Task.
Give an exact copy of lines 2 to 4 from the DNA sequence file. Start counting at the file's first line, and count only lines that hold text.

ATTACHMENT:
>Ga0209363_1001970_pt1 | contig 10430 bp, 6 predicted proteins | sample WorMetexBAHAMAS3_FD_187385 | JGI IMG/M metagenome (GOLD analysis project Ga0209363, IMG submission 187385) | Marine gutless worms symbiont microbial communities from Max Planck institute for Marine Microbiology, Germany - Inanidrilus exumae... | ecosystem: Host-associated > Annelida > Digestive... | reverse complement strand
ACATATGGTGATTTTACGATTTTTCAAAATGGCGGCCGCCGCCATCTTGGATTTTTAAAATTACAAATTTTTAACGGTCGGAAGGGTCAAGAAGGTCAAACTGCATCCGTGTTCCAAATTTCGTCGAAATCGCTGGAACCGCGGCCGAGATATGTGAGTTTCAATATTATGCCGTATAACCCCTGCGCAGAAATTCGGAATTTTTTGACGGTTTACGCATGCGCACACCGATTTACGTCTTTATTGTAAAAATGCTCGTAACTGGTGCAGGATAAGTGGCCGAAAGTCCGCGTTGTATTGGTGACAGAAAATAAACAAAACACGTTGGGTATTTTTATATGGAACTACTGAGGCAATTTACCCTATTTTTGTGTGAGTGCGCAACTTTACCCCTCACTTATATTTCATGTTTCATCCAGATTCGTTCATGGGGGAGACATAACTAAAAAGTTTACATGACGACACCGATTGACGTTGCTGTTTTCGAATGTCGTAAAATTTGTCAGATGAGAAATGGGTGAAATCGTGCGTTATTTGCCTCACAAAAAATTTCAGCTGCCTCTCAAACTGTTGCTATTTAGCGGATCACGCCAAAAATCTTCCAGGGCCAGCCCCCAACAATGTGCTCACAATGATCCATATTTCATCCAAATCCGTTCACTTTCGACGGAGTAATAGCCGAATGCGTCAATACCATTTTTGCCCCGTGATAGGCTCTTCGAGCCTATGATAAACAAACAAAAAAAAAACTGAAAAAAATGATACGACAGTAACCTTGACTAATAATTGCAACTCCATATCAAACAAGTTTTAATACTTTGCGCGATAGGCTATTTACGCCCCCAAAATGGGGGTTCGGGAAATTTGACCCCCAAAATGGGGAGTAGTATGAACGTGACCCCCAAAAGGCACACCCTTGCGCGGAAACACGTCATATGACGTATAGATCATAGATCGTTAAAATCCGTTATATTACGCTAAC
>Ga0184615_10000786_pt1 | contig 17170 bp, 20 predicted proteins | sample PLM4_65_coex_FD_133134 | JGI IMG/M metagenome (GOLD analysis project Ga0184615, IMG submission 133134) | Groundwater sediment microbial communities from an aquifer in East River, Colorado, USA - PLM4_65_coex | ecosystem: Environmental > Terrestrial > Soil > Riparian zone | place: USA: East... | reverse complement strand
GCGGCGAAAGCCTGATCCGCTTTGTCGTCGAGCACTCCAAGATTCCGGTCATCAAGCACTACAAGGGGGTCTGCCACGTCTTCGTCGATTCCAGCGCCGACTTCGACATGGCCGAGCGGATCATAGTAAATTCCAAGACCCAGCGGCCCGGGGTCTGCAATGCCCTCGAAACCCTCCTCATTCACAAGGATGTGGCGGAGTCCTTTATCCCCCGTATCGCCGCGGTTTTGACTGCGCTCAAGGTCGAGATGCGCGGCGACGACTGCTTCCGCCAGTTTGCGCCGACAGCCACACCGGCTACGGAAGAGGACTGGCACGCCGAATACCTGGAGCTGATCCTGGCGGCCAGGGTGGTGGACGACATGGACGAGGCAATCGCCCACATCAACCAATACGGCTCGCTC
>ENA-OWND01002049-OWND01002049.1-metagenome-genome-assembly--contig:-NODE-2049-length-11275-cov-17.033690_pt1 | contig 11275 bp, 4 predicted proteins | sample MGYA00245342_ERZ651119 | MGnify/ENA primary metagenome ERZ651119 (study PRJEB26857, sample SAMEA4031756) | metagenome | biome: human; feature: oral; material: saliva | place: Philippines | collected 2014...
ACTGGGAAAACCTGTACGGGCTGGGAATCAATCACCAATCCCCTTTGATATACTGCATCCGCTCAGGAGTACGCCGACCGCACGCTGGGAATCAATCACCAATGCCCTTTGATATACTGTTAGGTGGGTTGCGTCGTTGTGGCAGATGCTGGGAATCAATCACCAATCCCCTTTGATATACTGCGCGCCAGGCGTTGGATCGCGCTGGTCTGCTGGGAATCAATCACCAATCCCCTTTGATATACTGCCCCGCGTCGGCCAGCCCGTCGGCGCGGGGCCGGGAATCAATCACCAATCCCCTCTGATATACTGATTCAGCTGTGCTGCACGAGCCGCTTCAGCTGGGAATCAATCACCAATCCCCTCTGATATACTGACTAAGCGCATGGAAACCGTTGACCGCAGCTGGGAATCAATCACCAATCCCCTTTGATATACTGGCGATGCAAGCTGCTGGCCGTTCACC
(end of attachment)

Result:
ACATATGGTGATTTTACGATTTTTCAAAATGGCGGCCGCCGCCATCTTGGATTTTTAAAATTACAAATTTTTAACGGTCGGAAGGGTCAAGAAGGTCAAACTGCATCCGTGTTCCAAATTTCGTCGAAATCGCTGGAACCGCGGCCGAGATATGTGAGTTTCAATATTATGCCGTATAACCCCTGCGCAGAAATTCGGAATTTTTTGACGGTTTACGCATGCGCACACCGATTTACGTCTTTATTGTAAAAATGCTCGTAACTGGTGCAGGATAAGTGGCCGAAAGTCCGCGTTGTATTGGTGACAGAAAATAAACAAAACACGTTGGGTATTTTTATATGGAACTACTGAGGCAATTTACCCTATTTTTGTGTGAGTGCGCAACTTTACCCCTCACTTATATTTCATGTTTCATCCAGATTCGTTCATGGGGGAGACATAACTAAAAAGTTTACATGACGACACCGATTGACGTTGCTGTTTTCGAATGTCGTAAAATTTGTCAGATGAGAAATGGGTGAAATCGTGCGTTATTTGCCTCACAAAAAATTTCAGCTGCCTCTCAAACTGTTGCTATTTAGCGGATCACGCCAAAAATCTTCCAGGGCCAGCCCCCAACAATGTGCTCACAATGATCCATATTTCATCCAAATCCGTTCACTTTCGACGGAGTAATAGCCGAATGCGTCAATACCATTTTTGCCCCGTGATAGGCTCTTCGAGCCTATGATAAACAAACAAAAAAAAAACTGAAAAAAATGATACGACAGTAACCTTGACTAATAATTGCAACTCCATATCAAACAAGTTTTAATACTTTGCGCGATAGGCTATTTACGCCCCCAAAATGGGGGTTCGGGAAATTTGACCCCCAAAATGGGGAGTAGTATGAACGTGACCCCCAAAAGGCACACCCTTGCGCGGAAACACGTCATATGACGTATAGATCATAGATCGTTAAAATCCGTTATATTACGCTAAC
>Ga0184615_10000786_pt1 | contig 17170 bp, 20 predicted proteins | sample PLM4_65_coex_FD_133134 | JGI IMG/M metagenome (GOLD analysis project Ga0184615, IMG submission 133134) | Groundwater sediment microbial communities from an aquifer in East River, Colorado, USA - PLM4_65_coex | ecosystem: Environmental > Terrestrial > Soil > Riparian zone | place: USA: East... | reverse complement strand
GCGGCGAAAGCCTGATCCGCTTTGTCGTCGAGCACTCCAAGATTCCGGTCATCAAGCACTACAAGGGGGTCTGCCACGTCTTCGTCGATTCCAGCGCCGACTTCGACATGGCCGAGCGGATCATAGTAAATTCCAAGACCCAGCGGCCCGGGGTCTGCAATGCCCTCGAAACCCTCCTCATTCACAAGGATGTGGCGGAGTCCTTTATCCCCCGTATCGCCGCGGTTTTGACTGCGCTCAAGGTCGAGATGCGCGGCGACGACTGCTTCCGCCAGTTTGCGCCGACAGCCACACCGGCTACGGAAGAGGACTGGCACGCCGAATACCTGGAGCTGATCCTGGCGGCCAGGGTGGTGGACGACATGGACGAGGCAATCGCCCACATCAACCAATACGGCTCGCTC